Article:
“For many complaints and conditions, the benefits from surgery are lower, and the risks higher than you or your surgeon may think”.
Thankfully it is edging ever closer to holiday time for us. The downside to being involved with team sport is the unpredictability of the season. Hence holidays get put on hold. The plus side to a late summer holiday is warmer weather and some much needed catch up time with family. Every year I’ll pack a book, maybe two, with the hope that somewhere in between sand castle sculpting (and smashing), perfecting our bomb dives, and endless ice-cream I might grab a moment to myself. With three small chaps for company it seldom happens obviously and a couple of chapters into any book is my record to date. I’m struggling to find something to match the heights of last years endeavor: Surgery, The Ultimate Placebo by Ian Harris – an attention grabbing title for me with stories that delve into the placebo effect and surgery, a genuinely mind blowing and powerful concept. And although in keeping with previous holidays completion rate I found myself getting through this one quicker than most…once back from holidays.
So is there any truth in the title? The most common surgical procedure I encounter in clinic is knee arthroscopy. You may know it as “a clean out”, “wash out”, or “key hole surgery”. It is indeed the most researched surgical procedure with many randomised control trials, some investigating the effectiveness of knee arthroscopy compared with sham surgery. In other words they have compared a procedure whereby the surgeon will (i) cut open the knee joint, repair or remove an area of damage and stitch it back up again, or (ii) cut open the knee joint, have a little look, do absolutely nothing, and stitch it back up again. So what might you expect the outcomes of this to be? The group that had surgery improved by 30%. So surgery does indeed work, at least a bit. But what about the other group? Surely doing nothing would make no difference to that persons problem, knee pain in this instance. Well the thing is they also improved a little bit, by 30%, the same amount as the surgical group (Sihvonen et al 2015).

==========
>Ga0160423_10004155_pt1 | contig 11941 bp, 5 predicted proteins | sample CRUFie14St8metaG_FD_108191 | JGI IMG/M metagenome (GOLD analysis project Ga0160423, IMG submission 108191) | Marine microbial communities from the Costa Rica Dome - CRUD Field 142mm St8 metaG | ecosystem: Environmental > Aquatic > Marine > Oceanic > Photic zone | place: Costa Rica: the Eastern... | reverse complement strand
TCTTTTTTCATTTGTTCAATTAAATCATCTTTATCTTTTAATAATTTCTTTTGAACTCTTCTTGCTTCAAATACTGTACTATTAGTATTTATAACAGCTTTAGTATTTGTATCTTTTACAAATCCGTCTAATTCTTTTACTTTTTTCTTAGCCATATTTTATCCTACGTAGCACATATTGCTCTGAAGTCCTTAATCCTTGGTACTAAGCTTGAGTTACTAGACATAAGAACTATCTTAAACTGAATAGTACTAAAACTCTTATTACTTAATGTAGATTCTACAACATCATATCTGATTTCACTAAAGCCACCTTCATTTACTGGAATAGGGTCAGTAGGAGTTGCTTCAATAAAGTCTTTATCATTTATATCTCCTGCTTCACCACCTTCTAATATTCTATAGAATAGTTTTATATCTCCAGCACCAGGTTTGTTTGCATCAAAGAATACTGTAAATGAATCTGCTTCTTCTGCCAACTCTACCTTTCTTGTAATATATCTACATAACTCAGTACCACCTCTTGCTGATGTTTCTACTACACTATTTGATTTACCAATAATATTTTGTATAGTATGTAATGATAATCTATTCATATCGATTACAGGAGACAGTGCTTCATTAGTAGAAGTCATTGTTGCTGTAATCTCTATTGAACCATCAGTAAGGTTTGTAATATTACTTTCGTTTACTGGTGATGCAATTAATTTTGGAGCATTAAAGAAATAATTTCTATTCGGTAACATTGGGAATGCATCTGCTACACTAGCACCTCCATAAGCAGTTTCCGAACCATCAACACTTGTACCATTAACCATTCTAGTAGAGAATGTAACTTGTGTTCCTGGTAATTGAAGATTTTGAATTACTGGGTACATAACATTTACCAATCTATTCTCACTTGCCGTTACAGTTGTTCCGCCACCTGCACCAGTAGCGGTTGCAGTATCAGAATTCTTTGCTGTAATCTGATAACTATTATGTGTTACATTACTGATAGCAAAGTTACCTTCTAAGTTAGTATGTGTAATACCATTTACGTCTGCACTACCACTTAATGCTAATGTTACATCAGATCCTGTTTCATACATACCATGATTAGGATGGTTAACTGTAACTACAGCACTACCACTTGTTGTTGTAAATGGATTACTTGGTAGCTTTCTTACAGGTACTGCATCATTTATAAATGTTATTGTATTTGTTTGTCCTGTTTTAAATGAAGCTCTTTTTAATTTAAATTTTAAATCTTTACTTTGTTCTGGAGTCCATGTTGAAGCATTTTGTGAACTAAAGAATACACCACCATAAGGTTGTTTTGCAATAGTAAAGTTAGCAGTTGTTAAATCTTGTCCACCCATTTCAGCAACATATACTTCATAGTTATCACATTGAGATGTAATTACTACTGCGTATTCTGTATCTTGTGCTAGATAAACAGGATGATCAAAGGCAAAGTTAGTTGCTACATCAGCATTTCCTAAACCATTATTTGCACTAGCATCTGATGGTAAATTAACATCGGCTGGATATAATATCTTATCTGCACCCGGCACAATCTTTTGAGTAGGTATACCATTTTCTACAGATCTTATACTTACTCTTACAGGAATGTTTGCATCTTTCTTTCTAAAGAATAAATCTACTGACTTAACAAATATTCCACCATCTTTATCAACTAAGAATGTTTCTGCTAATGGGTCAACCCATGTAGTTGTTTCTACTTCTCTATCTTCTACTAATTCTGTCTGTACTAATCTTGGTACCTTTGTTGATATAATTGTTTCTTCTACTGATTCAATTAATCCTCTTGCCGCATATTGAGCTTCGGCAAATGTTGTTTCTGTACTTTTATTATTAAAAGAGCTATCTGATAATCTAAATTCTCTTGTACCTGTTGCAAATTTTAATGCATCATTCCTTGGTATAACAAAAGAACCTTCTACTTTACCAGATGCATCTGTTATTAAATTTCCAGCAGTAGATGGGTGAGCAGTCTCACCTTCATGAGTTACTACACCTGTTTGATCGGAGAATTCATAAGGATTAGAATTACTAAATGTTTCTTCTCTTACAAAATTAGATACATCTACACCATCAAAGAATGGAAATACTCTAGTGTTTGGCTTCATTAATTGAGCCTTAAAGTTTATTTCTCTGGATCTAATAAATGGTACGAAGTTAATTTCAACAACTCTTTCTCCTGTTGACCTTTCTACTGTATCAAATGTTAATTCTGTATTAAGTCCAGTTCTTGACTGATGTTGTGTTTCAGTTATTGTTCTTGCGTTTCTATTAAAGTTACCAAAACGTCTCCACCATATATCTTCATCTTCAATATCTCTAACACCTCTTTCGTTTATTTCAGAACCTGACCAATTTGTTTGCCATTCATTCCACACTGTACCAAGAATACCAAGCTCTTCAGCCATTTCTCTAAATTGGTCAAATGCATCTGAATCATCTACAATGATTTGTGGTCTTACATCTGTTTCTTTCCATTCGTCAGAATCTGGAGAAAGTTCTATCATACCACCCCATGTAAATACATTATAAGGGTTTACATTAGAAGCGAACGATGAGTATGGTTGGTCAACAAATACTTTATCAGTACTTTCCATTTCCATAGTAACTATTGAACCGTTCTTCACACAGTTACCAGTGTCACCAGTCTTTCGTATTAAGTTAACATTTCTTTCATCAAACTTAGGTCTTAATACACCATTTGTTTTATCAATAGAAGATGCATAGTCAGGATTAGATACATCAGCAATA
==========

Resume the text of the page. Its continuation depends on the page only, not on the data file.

Despite sham surgery similarly effective in reducing pain why do we continue with surgery?? That’s quite the leap of faith right there, especially for only a 30% reduction in pain. Not to mention the well established risks associated with surgery: blood clots, increased incidence of future knee osteoarthritis and ultimately further more invasive surgery down the line. Then there is the cost which amounts to $4 billion annually for partial menisectomy alone, quite an outgoing for any health service. So there must be some other way. Surely with advances in medicine there is a more up to date method to address common knee pain; a less invasive, cheaper alternative. Could such an intervention exist? Step forward my old friend. Ladies and gentlemen it is with great pleasure I introduce to you (not for the first time in these blogs), exercise.